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Solved: Are anti-static wristbands necessary?

Discussion in 'Hardware' started by Daskill, May 3, 2010.

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  1. Daskill

    Daskill Thread Starter

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    I'm about to install a new PSU, Graphics card and some memory in my computer. Do I need an anti-static wristband? I heard the chances of shorting anything are very small, is that true? How small? Any other tips?

    Thanks.
     
  2. crjdriver

    crjdriver Moderator

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    I am not going to tell you not to use one however I never use a wrist strap.

    This is what I do when working on a system;
    1 Work on a hard surface ie do not build a system when standing on carpet moving your feet back and forth
    2 Ground myself by touching a screw holding on a wall outlet. This removes static charge from your body
    3 Use some common sense and do not grab parts by their contacts ie hold them by the pcb board

    This is how I do builds however it is up to you as to how you want to proceed.
     
  3. valis

    valis Moderator

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    I pretty much do the same as crjdriver stated; ground myself and use common sense. Haven't had any issues yet.
     
  4. Daskill

    Daskill Thread Starter

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    I've heard you can ground yourself by touching the metal frame of the PC. Is that correct?
     
  5. DaveBurnett

    DaveBurnett Account Closed

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    Only if it is plugged in.
    I touch a radiator. If there is a carpet, I take my shoes off so I don't get a static build up.
     
  6. Elvandil

    Elvandil

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    It is really the MOS-FET's that are the problem. One static spark destroys them. They don't exist in all electronics, of course.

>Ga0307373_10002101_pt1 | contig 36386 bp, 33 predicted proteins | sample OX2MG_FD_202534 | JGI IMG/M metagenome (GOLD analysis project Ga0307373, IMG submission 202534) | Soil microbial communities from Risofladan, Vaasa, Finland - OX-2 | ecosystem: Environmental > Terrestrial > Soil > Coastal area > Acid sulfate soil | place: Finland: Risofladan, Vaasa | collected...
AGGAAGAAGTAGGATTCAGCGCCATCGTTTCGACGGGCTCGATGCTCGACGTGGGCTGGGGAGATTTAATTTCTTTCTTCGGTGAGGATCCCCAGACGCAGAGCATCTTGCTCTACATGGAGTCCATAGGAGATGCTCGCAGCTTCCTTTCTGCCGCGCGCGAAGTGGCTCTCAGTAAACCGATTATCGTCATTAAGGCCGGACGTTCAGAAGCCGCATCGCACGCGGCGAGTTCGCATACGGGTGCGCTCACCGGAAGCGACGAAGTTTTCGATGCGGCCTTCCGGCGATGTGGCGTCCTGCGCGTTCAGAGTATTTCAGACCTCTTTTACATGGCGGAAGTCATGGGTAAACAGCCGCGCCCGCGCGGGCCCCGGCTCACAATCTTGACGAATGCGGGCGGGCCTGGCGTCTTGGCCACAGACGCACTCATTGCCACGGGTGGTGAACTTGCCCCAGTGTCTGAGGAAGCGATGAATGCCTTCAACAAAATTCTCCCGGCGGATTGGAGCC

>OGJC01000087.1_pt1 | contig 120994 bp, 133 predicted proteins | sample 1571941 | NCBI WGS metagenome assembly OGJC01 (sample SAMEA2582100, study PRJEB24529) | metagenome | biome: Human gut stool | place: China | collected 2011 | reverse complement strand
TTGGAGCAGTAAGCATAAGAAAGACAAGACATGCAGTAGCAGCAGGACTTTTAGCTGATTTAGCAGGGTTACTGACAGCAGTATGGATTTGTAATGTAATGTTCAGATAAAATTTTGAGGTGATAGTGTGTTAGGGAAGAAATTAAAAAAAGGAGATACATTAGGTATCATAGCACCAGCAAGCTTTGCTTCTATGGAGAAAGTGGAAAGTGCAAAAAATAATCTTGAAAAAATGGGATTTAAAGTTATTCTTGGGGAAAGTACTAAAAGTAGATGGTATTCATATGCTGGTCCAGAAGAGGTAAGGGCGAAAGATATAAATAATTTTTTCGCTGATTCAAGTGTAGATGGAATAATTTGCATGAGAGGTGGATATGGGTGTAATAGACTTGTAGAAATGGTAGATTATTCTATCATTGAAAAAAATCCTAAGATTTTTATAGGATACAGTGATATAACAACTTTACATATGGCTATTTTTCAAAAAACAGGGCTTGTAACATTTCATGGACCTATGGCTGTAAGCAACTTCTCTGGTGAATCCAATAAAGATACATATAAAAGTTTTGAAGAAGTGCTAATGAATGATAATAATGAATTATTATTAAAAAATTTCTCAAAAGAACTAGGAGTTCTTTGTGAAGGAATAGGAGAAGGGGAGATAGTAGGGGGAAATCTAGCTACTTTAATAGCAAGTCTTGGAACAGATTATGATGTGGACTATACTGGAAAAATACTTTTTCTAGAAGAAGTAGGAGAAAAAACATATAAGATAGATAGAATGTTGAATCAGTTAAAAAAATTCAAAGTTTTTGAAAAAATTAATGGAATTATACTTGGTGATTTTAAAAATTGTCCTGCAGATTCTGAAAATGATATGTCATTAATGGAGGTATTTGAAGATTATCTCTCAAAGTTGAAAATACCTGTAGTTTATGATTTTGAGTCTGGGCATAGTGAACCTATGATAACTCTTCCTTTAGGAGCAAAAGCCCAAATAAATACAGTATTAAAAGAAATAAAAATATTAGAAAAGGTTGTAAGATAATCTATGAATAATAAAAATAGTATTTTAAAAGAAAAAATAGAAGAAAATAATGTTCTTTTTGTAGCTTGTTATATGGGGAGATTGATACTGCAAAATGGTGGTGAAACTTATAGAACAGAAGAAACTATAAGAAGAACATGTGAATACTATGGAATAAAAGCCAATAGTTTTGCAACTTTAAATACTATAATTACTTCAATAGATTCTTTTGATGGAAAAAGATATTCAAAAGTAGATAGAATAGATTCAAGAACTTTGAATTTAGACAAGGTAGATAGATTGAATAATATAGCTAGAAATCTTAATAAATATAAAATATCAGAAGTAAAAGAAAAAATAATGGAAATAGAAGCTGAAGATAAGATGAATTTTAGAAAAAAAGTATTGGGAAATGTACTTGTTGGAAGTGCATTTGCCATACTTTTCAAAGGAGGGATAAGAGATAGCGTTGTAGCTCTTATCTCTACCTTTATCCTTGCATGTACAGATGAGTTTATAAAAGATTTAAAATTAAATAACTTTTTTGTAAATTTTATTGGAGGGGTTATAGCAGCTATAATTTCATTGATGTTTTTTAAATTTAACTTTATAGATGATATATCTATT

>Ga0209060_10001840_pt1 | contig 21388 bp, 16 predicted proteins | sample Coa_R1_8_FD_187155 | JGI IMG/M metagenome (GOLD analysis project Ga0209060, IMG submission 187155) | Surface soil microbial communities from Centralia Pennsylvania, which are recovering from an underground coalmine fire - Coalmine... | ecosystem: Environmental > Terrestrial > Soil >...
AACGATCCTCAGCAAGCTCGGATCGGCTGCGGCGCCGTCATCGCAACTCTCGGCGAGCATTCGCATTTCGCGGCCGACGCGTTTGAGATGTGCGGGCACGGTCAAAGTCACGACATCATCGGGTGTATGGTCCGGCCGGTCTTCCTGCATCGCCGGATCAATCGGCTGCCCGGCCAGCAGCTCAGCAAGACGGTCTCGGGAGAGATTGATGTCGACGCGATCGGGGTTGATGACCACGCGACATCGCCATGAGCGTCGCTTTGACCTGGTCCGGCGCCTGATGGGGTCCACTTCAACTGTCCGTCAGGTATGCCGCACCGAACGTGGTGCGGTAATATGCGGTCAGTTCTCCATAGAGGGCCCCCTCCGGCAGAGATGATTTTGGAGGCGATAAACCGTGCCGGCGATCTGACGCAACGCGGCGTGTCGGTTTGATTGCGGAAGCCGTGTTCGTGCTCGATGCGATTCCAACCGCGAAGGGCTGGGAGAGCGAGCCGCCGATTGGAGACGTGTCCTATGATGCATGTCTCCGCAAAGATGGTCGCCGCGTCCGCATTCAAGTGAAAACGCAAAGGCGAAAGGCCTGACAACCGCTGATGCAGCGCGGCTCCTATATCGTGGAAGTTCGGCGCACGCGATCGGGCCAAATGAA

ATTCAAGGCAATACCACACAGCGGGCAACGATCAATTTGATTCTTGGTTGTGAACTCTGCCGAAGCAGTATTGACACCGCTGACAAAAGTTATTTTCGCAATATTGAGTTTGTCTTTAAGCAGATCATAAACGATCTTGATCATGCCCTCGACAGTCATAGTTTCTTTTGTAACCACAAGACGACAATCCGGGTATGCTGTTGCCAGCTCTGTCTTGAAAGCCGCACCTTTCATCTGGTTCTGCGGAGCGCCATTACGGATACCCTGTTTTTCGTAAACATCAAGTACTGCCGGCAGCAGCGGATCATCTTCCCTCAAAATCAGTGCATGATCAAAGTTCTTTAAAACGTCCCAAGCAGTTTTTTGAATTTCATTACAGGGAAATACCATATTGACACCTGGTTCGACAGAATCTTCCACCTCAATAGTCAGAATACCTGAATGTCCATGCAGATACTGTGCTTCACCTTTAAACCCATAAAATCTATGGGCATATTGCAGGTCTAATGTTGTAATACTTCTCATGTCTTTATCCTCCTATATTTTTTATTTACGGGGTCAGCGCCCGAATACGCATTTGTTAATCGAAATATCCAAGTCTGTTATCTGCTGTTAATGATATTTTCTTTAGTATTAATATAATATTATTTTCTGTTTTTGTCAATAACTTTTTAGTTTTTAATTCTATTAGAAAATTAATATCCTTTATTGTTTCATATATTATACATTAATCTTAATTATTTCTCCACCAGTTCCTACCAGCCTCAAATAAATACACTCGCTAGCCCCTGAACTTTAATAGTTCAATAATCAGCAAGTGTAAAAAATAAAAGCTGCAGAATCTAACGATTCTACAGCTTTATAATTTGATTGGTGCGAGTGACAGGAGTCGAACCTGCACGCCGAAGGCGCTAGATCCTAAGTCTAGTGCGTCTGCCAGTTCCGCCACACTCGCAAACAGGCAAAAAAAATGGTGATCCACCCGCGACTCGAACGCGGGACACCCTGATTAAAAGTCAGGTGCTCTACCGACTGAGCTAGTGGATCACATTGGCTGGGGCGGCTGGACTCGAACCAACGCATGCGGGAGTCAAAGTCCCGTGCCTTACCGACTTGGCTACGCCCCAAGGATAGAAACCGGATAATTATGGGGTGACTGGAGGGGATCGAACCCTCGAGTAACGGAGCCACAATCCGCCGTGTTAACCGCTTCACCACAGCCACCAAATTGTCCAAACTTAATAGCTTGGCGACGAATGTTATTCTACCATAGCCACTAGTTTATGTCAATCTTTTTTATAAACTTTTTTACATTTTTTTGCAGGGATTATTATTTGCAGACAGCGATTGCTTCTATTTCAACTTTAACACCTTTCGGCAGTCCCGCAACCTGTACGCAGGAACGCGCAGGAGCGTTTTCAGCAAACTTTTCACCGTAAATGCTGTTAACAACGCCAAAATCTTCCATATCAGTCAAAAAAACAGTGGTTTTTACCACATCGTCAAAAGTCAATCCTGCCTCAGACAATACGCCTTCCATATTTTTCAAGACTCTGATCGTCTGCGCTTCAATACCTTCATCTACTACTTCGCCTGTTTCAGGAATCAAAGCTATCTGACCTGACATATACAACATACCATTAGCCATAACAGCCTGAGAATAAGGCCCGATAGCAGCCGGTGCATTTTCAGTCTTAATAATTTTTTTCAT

I go along with these guys except to add that humidity plays a big role. At least in Vermont, in the Winter when the air becomes very dry, static becomes a much bigger problem. I start getting shocks from everything, even my car. But this is never a problem in the Summer.

    The point is that you want to be neutral relative to the PC that you are working on. Though discharging yourself to a ground, like a radiator, may help, that does not insure that you are at the same potential as the PC. Only grounding yourself to its chassis will insure that.
     
  7. Daskill

    Daskill Thread Starter

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    So, touching the frame is the best thing to do then?
     
  8. Compiler

    Compiler

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    Touching the PSU is better than the frame. But as stated above... it needs to be plugged in. Quality standard PSUs have a master switch... so make sure its off. But this does you little good when swapping out the PSU, eh?

    Common sense.

    if possible work on the kitchen counter.

    Sometimes I use straps... but they are more in the way than anything else and I'm not working on multi-million dollar technology.
     
  9. loserOlimbs

    loserOlimbs

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    I ground myself to the chassis... my four year old wears a wrist strap... Do what feels right to you, I have never fried anything... but if you are not comfortable without a strap, spend the $5 on one.
     
  10. Snagglegaster

    Snagglegaster Banned

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    Have to agree with crjdriver and loserOlimbs. I'm in the Texas Panhandle, and just like Reno and Wichita, it's dry, dry, dry; so static is an everyday fact of life. Heck, I try to ground myself before I pet the cat! So long as the computer is plugged in to a properly grounded outlet, and you touch the chassis or power supply before digging into the guts of the machine you should be fine.
     
  11. valis

    valis Moderator

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    THAT made me laugh..............my cat thinks you are a king, and has hereby issued a new proclamation regarding petting protocol.

    thanks, snaggle................:D
     
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